Dr. Benjamin Spock has been giving parents advice about raising their children for decades. In this excerpt from his landmark work, Dr. Spock's Baby and Child Care, he shares one of the 19 points he believes are most important for parents to keep in mind about their role in their child's life.
Parental sexual relations after delivery
The process of pregnancy, labor, and delivery may interfere (for a time) with many parents' sexual relations. Near the end of pregnancy, intercourse may become uncomfortable or at least physically challenging. Following delivery there is a normal period of time of discomfort, readjustment of the body to its prepregnancy state, hormonal shifts, and the hard work, sleep deprivation, and fatigue of caring for a newborn. Sex may be crowded out for days, weeks, even months.
This can also be a difficult time for a man's libido. He may be tired. For some men the shift in perspective of their partner from lover to mother is difficult to reconcile with sexual feelings. All manner of deep emotional contradictions may arise. Some men, for example, have been raised with the "Madonna or whore complex." It's hard for them to reconcile that a woman could be both a mother and a lover; the feelings may seem mutually incompatible (just as some of us can't even begin to picture our parents as sexual beings, even though we are the proof incarnate of that sexuality).
If you recognize that sexual intercourse may be slow in returning, you won't be so alarmed at its temporary absence. And a cessation of sexual intercourse should not mean that you cease all sexual relations. Take time for cuddling, hugging, kissing, a romantic word, an appreciative glance, an unexpected gift of flowers.
Balancing parenthood with the other aspects of your life is one of the skills of successful parenting and successful marriage. Almost all parents get sexually back on track after a while. What makes the biggest difference is that, in the tumult of caring for a new baby, they don't lose sight of how much they love and care for each other, and that they make a conscious effort to express that love by word and by touch. Suggested activities could be reading poetry aloud to each other, going for a walk together (without the baby), exchanging warm oil massages, meditating together, having a quiet meal together, and sharing lots of hugs and kisses.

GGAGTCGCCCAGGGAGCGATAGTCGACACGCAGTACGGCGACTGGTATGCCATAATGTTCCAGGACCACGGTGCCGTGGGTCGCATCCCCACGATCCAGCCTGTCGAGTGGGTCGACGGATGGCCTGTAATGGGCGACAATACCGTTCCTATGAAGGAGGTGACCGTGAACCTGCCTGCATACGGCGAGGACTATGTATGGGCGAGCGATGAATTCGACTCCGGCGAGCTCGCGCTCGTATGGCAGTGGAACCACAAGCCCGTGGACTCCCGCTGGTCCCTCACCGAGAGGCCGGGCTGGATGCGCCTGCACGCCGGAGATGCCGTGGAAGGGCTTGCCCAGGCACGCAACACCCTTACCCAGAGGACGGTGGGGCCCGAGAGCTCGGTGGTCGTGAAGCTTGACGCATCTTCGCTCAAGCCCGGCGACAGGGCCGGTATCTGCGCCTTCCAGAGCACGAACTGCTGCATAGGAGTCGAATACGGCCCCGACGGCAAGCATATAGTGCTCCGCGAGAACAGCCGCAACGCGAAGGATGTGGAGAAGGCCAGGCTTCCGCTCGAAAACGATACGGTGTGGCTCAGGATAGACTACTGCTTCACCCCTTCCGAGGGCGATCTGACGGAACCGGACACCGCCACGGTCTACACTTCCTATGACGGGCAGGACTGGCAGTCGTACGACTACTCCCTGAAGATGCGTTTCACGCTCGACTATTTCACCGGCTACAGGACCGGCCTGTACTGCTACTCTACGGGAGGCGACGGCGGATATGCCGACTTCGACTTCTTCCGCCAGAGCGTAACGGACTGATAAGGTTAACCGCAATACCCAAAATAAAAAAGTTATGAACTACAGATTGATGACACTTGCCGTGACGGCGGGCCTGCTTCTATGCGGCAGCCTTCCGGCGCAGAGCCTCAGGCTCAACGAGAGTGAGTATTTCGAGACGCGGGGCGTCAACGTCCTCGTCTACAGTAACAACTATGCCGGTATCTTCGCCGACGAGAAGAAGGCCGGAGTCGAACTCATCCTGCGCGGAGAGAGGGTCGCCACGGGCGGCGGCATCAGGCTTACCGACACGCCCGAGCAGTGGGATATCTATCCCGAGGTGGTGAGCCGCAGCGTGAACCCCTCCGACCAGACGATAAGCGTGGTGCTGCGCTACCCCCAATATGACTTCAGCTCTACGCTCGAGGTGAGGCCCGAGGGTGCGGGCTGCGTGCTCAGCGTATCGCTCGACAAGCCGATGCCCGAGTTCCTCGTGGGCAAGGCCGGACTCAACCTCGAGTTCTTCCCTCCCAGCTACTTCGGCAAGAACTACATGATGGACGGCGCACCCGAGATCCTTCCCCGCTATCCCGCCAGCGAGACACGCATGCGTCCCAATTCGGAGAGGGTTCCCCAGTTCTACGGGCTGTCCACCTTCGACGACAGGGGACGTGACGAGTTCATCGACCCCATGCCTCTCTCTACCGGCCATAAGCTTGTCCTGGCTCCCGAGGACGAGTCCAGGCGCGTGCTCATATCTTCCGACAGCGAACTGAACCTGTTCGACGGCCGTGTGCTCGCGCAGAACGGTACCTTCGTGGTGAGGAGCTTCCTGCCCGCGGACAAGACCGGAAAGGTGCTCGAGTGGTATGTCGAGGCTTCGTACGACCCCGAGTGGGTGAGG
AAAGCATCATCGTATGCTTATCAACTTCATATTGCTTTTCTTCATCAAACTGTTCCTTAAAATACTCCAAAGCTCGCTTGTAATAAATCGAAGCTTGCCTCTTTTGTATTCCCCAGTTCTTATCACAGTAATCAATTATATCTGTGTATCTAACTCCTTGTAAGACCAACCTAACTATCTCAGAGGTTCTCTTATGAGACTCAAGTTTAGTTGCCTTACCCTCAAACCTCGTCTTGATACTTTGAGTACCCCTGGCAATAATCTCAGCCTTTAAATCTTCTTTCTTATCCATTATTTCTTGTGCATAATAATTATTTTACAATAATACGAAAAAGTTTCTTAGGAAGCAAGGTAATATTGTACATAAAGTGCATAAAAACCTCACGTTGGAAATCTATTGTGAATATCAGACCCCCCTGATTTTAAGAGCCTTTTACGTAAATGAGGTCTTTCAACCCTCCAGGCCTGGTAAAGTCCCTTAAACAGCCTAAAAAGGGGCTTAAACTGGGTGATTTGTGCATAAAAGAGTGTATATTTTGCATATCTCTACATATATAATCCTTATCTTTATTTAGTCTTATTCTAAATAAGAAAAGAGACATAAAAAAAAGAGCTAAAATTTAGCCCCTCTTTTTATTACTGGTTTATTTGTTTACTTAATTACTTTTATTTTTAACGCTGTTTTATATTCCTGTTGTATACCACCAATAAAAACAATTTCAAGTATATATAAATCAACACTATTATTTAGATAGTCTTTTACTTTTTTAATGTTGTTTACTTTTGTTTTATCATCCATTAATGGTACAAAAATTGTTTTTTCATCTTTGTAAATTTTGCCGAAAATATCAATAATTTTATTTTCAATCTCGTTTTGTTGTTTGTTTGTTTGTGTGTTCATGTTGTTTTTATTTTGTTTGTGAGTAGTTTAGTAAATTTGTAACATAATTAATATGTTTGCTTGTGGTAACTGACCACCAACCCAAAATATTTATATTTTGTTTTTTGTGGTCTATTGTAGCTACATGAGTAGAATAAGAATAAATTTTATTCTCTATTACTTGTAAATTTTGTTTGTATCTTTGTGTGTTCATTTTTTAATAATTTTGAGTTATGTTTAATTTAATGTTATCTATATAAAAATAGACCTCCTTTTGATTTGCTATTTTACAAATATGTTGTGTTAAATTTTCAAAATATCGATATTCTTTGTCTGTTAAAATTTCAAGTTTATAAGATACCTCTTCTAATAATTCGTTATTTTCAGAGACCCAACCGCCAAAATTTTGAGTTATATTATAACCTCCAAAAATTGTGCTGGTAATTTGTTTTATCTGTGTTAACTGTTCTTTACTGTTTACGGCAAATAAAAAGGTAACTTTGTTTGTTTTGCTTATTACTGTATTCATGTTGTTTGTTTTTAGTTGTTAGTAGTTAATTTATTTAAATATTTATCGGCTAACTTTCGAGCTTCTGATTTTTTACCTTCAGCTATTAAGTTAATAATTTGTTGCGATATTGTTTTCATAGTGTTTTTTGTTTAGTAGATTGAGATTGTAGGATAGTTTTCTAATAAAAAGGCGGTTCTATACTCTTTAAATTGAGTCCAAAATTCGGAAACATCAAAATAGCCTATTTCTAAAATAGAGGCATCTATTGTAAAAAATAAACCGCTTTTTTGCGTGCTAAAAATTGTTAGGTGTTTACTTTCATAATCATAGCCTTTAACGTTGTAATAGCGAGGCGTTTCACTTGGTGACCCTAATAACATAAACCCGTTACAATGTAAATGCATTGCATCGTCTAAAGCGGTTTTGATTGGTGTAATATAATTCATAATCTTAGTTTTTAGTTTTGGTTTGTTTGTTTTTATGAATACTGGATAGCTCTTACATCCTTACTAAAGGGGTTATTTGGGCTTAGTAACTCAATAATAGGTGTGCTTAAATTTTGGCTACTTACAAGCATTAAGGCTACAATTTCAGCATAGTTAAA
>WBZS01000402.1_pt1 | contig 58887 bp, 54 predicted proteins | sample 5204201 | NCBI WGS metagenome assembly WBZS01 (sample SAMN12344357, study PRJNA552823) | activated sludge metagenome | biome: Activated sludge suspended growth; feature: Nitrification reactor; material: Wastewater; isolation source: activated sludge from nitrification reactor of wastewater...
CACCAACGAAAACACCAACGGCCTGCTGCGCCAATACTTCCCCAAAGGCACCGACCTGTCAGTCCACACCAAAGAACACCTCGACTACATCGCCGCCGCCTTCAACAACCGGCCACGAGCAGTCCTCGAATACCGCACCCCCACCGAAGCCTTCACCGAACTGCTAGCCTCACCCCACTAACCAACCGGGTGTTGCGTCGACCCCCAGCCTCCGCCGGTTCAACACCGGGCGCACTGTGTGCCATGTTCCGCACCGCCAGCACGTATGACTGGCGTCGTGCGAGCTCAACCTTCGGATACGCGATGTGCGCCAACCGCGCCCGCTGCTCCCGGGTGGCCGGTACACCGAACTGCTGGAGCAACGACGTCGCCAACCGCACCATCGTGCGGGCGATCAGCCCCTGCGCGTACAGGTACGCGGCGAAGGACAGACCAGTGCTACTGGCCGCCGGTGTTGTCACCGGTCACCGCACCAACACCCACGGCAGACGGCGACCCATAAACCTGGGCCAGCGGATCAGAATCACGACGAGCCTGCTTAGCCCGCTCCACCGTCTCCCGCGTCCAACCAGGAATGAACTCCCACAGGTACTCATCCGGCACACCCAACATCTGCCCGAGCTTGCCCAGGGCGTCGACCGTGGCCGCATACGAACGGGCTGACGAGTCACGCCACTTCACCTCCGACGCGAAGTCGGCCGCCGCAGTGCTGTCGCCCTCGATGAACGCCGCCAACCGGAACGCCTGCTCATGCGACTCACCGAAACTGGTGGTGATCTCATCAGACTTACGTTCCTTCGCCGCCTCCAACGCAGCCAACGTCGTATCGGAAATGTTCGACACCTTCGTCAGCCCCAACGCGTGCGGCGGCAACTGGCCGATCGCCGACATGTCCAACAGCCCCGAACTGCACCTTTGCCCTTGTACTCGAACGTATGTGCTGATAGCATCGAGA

Excerpted with permission from Dr. Spock's Baby and Child Care, Revised Seventh Edition, Pocket Books, 1998.
Copyright 1945, 1946, © 1957, 1968, 1976, 1985, 1992 by Benjamin Spock, MD. Copyright renewed © 1973, 1974, 1985, 1996 by Benjamin Spock, MD. Revised and updated material copyright © by The Benjamin Spock Trust
All content here, including advice from doctors and other health professionals, should be considered as opinion only. Always seek the direct advice of your own doctor in connection with any questions or issues you may have regarding your own health or the health of others.